Squash- Winter –

Scientific Name and Common Name

Cucurbita maxima, Cucurbita argyrosperma, Cucurbita pepo, Curcubita moschata

Butternut, Acorn, Banana, Buttercup, Carnival, Delicata, Gold Nugget, Gem, Georgia candy roaster, Hubbard, Jarrahdale pumpkin, Kabocha, Lakota, Long Island cheese squash, Marina di Chioggia, Pumpkins, Queensland Blue, Red Kuri, Rouge vif d’Estampes, Spaghetti squash, Sugar loaf, Sweet Dumpling, Turban … there are more.


About –

Winter squash is a summer-growing annual vegetable representing several species within the genus Cucurbita. It differs from summer squash in that it is harvested and eaten in the mature fruit stage, when the seeds within have matured fully and the skin has hardened into a tough rind. At this stage, most varieties of this fruit can be stored for use during the winter. It is generally cooked before eating.

Because squash is a frost-tender vegetable, the seeds do not germinate in cold soil. Most squash seed require a minimum soil temperature of 15°C to germinate, or about 60 F. They are also easily destroyed by frost. It is therefore necessary to plant after the soil is thoroughly warmed and all sign of frost has passed.

Winter squash can be harvested whenever the fruits have turned a deep, solid color and the skin is hard. Most of the crop is harvested in September or October (Northern Hemisphere), before heavy frosts hit the planting area. When cutting squash from the vine, two inches of stem should remain attached if possible. Cuts and bruises should be avoided when handling. Fruits that are not fully mature, have been injured, have had their stems knocked off, or have been subjected to heavy frost do not keep and should be used as soon as possible or be composted (watch for seedlings in the compost).


Uses, Cultural and Nutritional Information-

Winter squash is a good source of complex carbohydrates such as starch, and also fiber.
It is an excellent source of vitamin A, a great source of vitamin C, potassium, dietary fiber and manganese, and a good source of folate, omega 3 fatty acids, vitamin B1 (thiamin), copper, tryptophan, vitamin B6 (pyridoxine), vitamin B3 (niacin) and vitamin B5 (pantothenic acid). It is also a source of niacin, iron and beta carotene. Usually, the darker the skin is, the higher the beta carotene content.

Organic CSA farm winter squash

Recipes –

Delicata Fries ~ from Shari Sirkin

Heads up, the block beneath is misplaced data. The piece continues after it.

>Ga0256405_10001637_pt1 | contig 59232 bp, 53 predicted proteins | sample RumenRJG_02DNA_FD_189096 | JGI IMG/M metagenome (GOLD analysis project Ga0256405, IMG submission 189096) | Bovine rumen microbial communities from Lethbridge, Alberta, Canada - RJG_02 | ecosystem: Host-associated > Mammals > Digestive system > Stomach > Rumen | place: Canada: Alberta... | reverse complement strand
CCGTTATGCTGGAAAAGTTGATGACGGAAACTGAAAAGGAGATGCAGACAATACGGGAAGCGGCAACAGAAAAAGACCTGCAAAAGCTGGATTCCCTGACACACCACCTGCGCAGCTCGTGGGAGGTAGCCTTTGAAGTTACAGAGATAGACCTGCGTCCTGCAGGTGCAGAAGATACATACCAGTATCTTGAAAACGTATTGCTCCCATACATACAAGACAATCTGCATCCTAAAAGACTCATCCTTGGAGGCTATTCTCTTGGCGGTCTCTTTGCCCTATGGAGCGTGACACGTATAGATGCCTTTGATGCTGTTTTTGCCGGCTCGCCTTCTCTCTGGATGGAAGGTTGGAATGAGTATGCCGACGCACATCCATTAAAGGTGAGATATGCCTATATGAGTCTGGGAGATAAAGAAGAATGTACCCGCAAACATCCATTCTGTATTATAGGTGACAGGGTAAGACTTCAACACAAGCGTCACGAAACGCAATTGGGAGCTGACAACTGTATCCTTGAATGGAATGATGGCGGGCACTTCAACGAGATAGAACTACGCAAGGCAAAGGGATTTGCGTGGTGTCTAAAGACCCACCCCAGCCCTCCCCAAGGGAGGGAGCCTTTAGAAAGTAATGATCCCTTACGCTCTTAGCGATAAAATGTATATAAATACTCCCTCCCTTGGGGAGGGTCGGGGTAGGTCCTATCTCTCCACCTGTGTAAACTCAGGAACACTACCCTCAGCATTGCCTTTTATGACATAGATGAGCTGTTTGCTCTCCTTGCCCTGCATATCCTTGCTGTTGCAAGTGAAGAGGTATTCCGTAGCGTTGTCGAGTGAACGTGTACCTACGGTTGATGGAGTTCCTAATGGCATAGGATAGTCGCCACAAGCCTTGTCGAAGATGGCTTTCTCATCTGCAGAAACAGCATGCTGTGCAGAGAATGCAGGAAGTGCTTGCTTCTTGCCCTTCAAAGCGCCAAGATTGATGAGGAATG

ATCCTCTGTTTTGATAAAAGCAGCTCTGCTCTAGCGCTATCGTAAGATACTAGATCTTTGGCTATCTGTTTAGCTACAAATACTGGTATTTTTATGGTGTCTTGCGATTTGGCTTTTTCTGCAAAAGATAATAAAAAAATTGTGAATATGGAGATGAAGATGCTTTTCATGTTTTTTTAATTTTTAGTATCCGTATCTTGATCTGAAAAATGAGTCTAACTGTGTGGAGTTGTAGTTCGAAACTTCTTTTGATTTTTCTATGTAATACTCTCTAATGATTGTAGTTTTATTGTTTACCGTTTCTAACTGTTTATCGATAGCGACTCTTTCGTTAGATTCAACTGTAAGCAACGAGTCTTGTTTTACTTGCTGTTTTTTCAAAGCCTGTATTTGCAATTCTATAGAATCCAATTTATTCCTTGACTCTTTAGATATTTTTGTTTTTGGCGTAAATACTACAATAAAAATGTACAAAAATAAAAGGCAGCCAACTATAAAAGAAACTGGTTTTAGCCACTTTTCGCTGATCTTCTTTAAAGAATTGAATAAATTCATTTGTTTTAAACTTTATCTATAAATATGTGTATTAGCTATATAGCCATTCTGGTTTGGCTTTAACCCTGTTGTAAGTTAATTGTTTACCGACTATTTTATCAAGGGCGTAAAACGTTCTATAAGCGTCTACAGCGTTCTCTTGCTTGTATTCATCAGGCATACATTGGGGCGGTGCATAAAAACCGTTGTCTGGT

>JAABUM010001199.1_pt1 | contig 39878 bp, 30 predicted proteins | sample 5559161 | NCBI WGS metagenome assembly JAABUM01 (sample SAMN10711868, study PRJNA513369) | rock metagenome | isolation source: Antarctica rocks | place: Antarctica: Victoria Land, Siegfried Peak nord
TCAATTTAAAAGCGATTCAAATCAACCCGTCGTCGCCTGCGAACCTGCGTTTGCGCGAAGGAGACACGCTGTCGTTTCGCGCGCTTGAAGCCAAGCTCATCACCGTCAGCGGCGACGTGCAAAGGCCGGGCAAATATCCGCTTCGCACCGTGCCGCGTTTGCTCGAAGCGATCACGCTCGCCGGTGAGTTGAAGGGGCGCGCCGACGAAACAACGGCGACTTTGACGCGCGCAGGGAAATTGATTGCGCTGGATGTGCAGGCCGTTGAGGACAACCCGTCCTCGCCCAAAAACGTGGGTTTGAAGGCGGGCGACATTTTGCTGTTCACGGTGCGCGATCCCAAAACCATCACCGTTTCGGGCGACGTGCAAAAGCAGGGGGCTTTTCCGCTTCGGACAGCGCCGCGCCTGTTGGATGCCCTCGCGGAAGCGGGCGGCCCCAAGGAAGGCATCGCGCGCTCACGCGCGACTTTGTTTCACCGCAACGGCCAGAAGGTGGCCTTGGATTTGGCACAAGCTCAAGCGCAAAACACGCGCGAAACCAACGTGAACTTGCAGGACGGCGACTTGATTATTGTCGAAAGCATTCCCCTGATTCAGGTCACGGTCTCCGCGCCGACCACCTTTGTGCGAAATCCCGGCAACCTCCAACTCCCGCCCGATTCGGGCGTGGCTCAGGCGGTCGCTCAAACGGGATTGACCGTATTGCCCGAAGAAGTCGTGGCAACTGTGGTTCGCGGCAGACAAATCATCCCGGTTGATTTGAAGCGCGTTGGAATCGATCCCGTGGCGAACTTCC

• 4 delicata squash
  • Olive oil
  • Sea salt
  • Pepper
  • A few Tblspns of your favorite herbs (fresh or dried) minced
  • 2 cloves garlic
  1. Preheat the oven to 450F.
  2. Wash the squash, then cut them in half lengthwise and scoop out the seeds. Cut each half into ½-inch slices. Delicata squash skins are edible! No need to peel.
  3. Place the slices in a large bowl and drizzle with olive oil. Add sea salt, fresh ground pepper, your favorite herbs and garlic. Mix everything together well so that squash pieces are well coated.
  4. Line a baking sheet with parchment paper and place the squash on the sheet in a single layer. Roast for about 30 minutes until tender and slightly browned.
  5. Serve squash warm from the oven with your favorite sauce, or enjoy them plain. They are delicious!


Butternut Squash Soup ~  Love Farm Organics

  • 1 peeled butternut squash
  • ½ tsp. allspice
  • 1 tsp. cinnamon
  • 3 chopped shallots
  • 3 cloves garlic chopped
  • 3 tbs. butter or oil
  • 1/2 cup milk or cream
  • 6 cups broth (vegetable or chicken)
  1. Cut peeled squash into quarters and boil until fork-tender. Drain and coat them in butter/oil.
  2. Heat a large pot over medium-high heat. Add butter/oil and the chopped shallots. Salt and cook, stirring occasionally, until the onion is soft, about 3 minutes. Add the garlic and cook about a minute until fragrant.
  3. In a food processor, puree the squash with the oil/butter then transfer to the large saucepan with the garlic and shallots.
  4. Add the broth and mix in spices until well incorporated. Salt to taste. Simmer on low for 10 minutes.
  5. Lastly add the cream. Gently stir until the soup is warmed through.
  6. Serve in bowls. Garnish with fresh cilantro and a dollop of plain yogurt.